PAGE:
On Israel’s eastern front, Jordan is an ally to both the U.S. and Israel. And yet, the challenges the Hashemite kingdom faces are an ever unstable border reality, as well as an unstable domestic economy and an ongoing attempt by Russia to coopt influence through a Jordanian-Russian strategic partnership.

And on Israel’s southern border, Egypt is confronting ISIS in the Sinai Peninsula, a costly operation for which Egypt is paying dearly and daily. Egypt, too, is looking to Russia for help, increasing Russia’s influence to Israel’s south.

Within Israel’s borders and in the Palestinian territories, you will find that Palestinian society is split in two: the Palestinian Authority in the West Bank, and the Hamas regime in the Gaza Strip. Though not the most challenging conflict for Israel, the Palestinian issue is the most volatile. The dire humanitarian situation in the Gaza Strip, the decade-long infighting between Hamas and Fatah, and the lack of a political horizon call for a serious change in policy.

Israelis and Palestinians alike deserve the peace we long for, and frankly, sir, we need your help. A negotiated agreement ensuring Israel’s security and an independent Palestinian state that can conduct it affairs without Israel must be pursued.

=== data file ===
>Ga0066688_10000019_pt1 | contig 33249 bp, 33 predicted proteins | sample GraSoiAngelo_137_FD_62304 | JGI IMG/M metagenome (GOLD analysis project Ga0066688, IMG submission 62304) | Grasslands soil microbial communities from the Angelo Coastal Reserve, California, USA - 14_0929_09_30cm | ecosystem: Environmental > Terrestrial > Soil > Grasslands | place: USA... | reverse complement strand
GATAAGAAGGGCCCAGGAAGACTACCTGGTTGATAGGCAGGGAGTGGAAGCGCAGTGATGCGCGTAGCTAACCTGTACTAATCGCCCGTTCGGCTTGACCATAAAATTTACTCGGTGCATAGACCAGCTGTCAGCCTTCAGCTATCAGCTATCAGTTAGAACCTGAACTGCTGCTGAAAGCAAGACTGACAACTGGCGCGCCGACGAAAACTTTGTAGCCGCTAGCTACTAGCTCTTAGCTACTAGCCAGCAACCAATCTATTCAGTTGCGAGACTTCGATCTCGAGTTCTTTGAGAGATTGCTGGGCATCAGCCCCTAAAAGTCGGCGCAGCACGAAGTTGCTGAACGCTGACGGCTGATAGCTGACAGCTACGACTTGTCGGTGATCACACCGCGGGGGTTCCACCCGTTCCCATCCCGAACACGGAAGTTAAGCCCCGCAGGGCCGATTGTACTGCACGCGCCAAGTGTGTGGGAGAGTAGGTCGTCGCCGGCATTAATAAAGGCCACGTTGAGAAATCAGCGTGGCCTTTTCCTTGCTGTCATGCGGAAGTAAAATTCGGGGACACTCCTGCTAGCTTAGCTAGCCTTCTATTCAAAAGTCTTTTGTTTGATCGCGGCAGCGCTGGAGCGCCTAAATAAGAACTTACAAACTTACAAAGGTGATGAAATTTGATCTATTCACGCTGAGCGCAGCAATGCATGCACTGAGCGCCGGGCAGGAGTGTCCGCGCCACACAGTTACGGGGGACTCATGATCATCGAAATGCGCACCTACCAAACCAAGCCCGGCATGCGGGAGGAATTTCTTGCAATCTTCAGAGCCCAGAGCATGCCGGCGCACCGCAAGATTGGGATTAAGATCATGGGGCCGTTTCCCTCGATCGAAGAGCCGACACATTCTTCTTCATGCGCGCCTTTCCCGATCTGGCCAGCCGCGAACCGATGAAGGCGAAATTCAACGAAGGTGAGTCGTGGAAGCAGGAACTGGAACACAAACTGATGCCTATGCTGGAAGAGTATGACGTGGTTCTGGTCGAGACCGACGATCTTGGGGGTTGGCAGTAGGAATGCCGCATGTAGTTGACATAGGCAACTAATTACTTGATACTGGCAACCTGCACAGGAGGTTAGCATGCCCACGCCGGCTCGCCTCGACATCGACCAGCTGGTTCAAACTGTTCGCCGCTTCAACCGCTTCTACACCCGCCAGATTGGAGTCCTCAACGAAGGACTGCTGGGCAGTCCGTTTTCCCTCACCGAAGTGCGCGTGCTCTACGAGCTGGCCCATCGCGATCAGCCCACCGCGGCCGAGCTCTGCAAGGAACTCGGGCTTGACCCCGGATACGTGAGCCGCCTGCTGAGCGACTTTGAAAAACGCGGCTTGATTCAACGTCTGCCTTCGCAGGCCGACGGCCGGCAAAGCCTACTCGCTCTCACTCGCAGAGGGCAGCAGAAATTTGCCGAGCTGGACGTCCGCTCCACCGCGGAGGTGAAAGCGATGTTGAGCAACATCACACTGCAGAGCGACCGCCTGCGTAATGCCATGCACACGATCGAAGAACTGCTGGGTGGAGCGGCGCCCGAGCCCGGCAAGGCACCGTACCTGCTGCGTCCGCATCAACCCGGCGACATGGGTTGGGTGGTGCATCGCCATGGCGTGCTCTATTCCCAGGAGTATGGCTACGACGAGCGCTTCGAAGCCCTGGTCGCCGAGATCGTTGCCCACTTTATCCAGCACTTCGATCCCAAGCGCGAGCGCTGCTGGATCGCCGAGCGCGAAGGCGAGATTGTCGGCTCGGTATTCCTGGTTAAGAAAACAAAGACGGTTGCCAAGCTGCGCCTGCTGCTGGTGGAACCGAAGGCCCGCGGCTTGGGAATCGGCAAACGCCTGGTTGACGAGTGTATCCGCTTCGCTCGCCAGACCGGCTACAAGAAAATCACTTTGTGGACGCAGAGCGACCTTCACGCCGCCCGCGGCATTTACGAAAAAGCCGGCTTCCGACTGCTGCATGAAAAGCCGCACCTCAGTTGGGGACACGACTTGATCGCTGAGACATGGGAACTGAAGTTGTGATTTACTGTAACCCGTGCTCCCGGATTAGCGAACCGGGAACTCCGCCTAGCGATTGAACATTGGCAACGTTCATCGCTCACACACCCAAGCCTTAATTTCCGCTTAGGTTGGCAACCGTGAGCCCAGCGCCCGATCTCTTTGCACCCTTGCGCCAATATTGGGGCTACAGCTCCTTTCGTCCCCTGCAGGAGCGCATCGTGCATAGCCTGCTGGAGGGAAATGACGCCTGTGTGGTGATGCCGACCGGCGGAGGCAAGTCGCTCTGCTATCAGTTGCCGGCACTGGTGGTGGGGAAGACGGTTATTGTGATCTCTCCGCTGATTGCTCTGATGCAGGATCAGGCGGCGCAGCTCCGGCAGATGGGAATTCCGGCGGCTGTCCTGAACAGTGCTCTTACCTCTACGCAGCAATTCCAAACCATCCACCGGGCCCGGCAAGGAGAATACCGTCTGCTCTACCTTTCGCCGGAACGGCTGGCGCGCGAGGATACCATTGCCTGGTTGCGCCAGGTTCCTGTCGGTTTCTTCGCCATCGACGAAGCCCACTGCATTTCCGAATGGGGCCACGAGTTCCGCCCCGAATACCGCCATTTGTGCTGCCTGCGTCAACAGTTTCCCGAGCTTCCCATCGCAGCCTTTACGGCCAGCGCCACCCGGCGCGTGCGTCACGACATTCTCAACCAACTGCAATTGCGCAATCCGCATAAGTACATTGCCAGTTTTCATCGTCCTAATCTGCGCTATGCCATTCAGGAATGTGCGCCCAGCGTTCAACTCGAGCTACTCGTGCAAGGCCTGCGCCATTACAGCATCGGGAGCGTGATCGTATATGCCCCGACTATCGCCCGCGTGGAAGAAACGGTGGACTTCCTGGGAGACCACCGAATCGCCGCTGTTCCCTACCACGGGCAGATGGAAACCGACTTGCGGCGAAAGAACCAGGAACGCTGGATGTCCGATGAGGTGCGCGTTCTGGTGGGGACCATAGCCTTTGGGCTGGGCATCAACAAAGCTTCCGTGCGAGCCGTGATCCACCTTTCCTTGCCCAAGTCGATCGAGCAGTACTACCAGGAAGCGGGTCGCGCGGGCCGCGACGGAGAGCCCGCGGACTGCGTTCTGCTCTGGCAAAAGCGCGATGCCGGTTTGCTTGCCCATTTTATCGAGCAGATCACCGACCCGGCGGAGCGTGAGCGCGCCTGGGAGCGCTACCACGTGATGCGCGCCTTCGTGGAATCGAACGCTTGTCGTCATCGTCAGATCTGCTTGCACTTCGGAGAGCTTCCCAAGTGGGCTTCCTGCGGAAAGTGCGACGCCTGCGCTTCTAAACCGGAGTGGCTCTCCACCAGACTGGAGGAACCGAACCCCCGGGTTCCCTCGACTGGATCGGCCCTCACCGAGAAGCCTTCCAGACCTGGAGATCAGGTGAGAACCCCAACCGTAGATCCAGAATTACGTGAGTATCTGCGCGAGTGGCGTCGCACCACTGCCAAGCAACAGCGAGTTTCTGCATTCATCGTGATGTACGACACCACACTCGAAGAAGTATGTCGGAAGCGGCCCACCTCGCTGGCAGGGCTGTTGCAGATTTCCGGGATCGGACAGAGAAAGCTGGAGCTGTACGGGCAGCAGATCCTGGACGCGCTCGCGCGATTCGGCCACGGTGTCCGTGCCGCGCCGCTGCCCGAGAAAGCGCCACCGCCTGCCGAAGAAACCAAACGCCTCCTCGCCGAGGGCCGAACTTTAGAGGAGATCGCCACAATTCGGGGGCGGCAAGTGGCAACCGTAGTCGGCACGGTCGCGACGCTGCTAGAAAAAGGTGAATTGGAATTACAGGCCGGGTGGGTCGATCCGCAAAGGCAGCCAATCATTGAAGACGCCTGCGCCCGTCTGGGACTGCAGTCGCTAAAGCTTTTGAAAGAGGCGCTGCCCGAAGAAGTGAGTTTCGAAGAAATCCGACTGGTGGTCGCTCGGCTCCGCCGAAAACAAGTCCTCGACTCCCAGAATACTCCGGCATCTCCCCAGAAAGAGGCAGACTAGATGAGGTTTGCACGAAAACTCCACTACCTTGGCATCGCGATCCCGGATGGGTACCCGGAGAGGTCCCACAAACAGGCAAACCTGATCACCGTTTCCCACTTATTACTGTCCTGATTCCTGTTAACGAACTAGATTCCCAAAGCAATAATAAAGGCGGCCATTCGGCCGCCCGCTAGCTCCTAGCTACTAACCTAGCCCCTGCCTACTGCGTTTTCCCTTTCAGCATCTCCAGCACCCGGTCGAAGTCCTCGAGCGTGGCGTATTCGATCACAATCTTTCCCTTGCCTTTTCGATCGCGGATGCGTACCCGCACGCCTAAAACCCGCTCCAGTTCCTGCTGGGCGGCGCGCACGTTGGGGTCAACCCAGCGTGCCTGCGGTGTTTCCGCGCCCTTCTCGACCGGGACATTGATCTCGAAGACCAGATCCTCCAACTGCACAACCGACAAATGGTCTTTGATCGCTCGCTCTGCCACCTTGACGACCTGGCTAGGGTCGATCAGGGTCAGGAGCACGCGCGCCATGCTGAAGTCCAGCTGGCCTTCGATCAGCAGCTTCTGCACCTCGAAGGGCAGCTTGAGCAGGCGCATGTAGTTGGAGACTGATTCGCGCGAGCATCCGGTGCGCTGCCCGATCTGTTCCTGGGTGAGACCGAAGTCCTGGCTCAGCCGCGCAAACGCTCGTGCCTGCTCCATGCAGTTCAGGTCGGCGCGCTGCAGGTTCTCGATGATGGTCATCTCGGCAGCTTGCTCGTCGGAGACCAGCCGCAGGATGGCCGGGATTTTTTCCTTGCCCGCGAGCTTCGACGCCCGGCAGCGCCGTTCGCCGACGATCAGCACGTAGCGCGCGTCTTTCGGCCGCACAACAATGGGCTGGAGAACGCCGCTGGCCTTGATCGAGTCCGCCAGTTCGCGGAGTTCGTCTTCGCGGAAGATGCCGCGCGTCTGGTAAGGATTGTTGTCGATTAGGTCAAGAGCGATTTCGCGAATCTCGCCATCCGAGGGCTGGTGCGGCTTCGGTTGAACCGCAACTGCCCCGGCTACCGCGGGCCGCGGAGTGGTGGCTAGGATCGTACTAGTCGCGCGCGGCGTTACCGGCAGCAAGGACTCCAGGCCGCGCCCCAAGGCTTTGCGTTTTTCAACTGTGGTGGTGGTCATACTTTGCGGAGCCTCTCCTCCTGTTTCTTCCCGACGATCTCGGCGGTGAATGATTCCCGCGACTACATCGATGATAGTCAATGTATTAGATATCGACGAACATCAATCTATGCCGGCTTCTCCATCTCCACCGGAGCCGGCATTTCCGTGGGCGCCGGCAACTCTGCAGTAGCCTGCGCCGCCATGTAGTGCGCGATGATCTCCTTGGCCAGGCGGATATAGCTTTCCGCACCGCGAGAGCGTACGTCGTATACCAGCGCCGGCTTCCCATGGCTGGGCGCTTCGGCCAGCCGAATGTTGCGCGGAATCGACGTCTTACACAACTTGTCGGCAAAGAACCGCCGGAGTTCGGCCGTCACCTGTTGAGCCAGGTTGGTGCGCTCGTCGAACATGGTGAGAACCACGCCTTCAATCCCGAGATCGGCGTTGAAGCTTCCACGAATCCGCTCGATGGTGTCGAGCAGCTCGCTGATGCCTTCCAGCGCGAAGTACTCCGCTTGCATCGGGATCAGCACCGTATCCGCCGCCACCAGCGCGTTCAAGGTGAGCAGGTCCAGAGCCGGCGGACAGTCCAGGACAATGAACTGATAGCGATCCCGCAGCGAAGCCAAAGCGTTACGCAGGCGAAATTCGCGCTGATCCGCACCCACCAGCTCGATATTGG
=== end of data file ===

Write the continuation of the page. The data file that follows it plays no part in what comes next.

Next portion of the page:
To confront these challenges I leave you with three points of advice: In dealing with the Middle East, always look for honor, strength and moderates.

Honor

The most important value in the region is Honor. It is easy to offend, and never worth it. It may seem counterintuitive, but granting whomever you’re dealing with — from the lowest apparatchik to the leader of a nation — the right to save face is going to move mountains for you. Israel kept quiet about the strike on the Syrian reactor for over ten years, in order to enable Assad to save face. It potentially saved us from a war.

Strength

Strength goes a long way in the Middle East, but only strength that derives from credibility. Support your allies, make your support substantial, and empower and fortify the defenses of those that see you as friends. This way, nobody will think they can get away with attacking your friends.

Moderates

Always find the moderates and confront the radicals. Try to find a way to help the moderates, even in insignificant ways, so they feel the confidence of your backing. They will take this confidence into their own confrontations with radicals, and it will help yours and their causes. The silent majorities must be given a voice, a platform and a partnership.

Ambassador, the hourglass is running out on so many of these issues. President Trump’s decision to move the U.S. Embassy in May 2018 to Jerusalem coincides with what the Palestinians call the Nakba, the catastrophe of the establishment of the State of Israel. In May, the JCPOA will be challenged and in Syria, everyday without an end to the violence brings more deaths and despair.

The Middle East is sorely in need of solid, sound American leadership. We welcome you, and pray for your success.

Lieutenant Colonel (R) Peter Lerner is a Communications and Strategy Consultant, Israel Advocate, and a former IDF Spokesperson.

The views and opinions expressed in this article are the author’s own and do not necessarily reflect those of the Forward.